We’ve been doing the same thing for years now, we play kind of a more Jamaican model standard reggae, more natural vocals and content from our area and our time. Now, our style also blends with this new kind of “surf roots” genre. The scene itself has helped us out even though we don’t necessarily identify ourselves 110% with the “scene”. All those guys are so cool though, we love and respect them as people and as bands and the music too is so good, we’re just different as we’d say. The reggae mindset now seems to be that gluing piece, that one element that can combine everybody. It’s really nice that it’s so cohesive, their fans are drawn to us and ours drawn to them, it’s a good symbiosis that way.

With the blending of all these styles, do you think the mindset then has a lot to do with the lyrics?

That’s one thing Phil put a lot of emphasis effort is the lyrics because there is meaning behind it. That’s what we really have in mind, is the message. If it’s a realistic, practical message that can be applied and lived through the people that are listening to it and feeling it, that’s what we’re always keeping that in mind. Sending a positive message to the people is a powerful thing and we definitely want to promote that.

I think there’s a lot of people who are also attracted to the idea of it, the lifestyle and maybe the partying aspect but not so much into the music. But, it’s still fans coming to shows and every time more may be sinking in and in that way, it grows. Of course, there are those fans that are really into the music, much like Dead Head fans, Phish fans, and Rootz Underground fans. Those people who work to get others to go to shows, spread the music and definitely see the artists live when they come through touring. It’s trippy to see the difference in these places show to show and it’s great that it’s getting all this attention.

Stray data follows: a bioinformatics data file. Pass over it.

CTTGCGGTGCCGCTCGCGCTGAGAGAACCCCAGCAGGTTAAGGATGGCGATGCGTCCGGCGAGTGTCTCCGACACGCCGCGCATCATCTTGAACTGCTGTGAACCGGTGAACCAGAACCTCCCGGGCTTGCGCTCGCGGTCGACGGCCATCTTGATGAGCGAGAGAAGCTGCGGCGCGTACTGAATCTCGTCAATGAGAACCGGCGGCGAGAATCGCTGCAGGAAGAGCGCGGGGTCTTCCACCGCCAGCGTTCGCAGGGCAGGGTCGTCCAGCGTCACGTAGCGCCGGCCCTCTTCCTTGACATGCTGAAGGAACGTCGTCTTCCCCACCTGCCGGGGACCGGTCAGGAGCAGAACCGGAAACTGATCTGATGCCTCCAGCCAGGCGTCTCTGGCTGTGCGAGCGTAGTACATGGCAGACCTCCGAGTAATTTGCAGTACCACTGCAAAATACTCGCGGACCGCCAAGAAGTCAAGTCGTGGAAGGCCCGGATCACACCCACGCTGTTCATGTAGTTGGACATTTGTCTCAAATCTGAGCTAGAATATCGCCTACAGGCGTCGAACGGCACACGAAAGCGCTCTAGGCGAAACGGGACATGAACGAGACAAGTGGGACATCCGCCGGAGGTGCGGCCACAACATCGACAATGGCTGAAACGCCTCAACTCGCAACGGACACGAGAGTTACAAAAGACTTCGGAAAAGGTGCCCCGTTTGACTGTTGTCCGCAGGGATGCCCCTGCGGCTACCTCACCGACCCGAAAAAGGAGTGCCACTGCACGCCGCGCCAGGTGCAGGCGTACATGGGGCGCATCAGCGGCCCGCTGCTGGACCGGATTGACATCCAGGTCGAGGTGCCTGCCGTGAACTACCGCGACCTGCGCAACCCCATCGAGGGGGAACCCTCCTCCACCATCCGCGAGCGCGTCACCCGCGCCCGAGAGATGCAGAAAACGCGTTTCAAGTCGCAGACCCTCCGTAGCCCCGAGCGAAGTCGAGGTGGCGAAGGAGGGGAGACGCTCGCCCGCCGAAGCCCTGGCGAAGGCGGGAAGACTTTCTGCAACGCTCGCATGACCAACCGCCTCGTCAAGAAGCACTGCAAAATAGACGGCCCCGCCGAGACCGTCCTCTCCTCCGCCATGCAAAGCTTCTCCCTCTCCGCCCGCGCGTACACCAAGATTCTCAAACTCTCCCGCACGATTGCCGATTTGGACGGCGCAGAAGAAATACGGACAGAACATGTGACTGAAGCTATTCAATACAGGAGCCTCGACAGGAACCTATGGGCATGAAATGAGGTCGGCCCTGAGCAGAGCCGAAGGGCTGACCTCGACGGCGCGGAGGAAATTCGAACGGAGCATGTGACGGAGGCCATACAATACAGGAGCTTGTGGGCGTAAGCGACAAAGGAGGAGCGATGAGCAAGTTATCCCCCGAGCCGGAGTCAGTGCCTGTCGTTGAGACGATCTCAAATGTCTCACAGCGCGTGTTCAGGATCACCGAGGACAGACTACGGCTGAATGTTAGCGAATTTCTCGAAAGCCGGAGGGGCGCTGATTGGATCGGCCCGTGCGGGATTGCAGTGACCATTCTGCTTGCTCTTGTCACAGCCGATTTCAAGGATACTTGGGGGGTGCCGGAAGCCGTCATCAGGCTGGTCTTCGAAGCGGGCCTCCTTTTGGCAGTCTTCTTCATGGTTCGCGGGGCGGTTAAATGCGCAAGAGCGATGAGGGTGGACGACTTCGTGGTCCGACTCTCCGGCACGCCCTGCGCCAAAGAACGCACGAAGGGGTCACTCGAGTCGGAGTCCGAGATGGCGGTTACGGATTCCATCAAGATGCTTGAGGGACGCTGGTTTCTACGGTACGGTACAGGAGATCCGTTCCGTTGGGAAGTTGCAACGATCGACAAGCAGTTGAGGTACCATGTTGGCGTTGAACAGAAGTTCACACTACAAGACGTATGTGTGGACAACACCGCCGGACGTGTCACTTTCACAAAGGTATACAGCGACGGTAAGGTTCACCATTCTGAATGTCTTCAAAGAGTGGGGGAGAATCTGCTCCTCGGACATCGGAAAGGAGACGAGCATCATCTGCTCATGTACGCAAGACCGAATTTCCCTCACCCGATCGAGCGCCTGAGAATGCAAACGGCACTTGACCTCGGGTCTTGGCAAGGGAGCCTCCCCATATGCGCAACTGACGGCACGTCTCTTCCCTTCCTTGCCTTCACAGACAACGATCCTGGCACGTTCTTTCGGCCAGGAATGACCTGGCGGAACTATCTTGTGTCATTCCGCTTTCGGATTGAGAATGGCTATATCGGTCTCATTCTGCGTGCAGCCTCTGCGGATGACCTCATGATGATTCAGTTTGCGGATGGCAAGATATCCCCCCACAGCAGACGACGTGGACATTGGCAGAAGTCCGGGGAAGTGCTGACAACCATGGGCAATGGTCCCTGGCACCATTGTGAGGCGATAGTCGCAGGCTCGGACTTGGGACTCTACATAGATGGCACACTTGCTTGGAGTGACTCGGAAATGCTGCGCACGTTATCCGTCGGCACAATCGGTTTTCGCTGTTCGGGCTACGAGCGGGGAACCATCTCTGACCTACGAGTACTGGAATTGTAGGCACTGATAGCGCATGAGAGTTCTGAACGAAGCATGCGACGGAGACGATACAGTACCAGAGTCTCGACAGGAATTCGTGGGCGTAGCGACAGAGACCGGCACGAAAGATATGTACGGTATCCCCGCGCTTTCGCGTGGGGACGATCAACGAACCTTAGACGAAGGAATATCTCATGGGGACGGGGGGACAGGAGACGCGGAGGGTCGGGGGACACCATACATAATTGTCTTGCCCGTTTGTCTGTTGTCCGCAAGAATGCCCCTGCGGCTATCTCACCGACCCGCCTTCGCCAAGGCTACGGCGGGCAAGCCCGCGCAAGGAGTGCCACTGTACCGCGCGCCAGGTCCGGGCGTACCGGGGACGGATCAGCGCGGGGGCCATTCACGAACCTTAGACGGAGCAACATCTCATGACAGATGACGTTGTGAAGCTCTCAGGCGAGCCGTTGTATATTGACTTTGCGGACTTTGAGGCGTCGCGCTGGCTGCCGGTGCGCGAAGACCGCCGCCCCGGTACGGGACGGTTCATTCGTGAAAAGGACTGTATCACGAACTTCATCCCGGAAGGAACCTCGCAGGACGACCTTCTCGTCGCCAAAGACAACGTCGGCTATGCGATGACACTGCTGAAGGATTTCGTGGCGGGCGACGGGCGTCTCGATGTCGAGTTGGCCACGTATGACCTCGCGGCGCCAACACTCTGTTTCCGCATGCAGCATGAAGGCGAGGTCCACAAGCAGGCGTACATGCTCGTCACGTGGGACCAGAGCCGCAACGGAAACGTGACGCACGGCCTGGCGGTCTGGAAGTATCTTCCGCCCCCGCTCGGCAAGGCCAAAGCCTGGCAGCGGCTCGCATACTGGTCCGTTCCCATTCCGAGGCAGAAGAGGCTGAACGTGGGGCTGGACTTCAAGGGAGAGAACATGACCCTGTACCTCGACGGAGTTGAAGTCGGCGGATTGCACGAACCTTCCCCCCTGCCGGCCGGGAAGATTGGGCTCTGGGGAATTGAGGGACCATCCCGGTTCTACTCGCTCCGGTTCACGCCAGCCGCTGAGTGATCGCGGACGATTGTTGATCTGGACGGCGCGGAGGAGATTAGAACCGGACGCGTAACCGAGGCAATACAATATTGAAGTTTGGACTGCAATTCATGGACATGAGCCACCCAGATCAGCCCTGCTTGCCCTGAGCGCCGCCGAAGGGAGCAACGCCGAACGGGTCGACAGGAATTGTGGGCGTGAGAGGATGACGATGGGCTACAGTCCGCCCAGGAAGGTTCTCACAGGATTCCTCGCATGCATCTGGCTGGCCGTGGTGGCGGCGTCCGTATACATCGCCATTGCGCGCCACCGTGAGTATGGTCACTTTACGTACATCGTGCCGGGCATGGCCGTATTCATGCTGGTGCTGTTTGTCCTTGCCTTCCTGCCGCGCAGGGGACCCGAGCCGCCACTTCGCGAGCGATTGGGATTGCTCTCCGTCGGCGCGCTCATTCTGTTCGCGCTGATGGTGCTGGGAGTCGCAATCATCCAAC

Technology obviously also plays a role in this, what are your thoughts on that playing a role?

"With the internet, all these blogs and ways to connect I think it really puts a new emphasis on live music because everything is so digital now."Watching and reading about all kinds of stuff, everything is so accessible. When you hear about something, you can pop on Itunes and can download it instantly. That’s great but the connectivity itself actually creates a disconnect and a need for a more real connection. With the internet, all these blogs and ways to connect I think it really puts a new emphasis on live music because everything is so digital now. I think that has really contributed to the strength of live music again. The scene in that aspect and idea that live music in general is really good, that has something to do with the fact you can get all this stuff on the internet… It’s not real, you can’t feel them but when you go to a show you can have that personal connection with the band, singing a long and moving with them. You can feel it!

I think that’s like the Phish crowd, Phish is a model that I personally like (Shawn Taylor). They’re a band whose model, as far as their attitude, I really like. They’re so focused on their f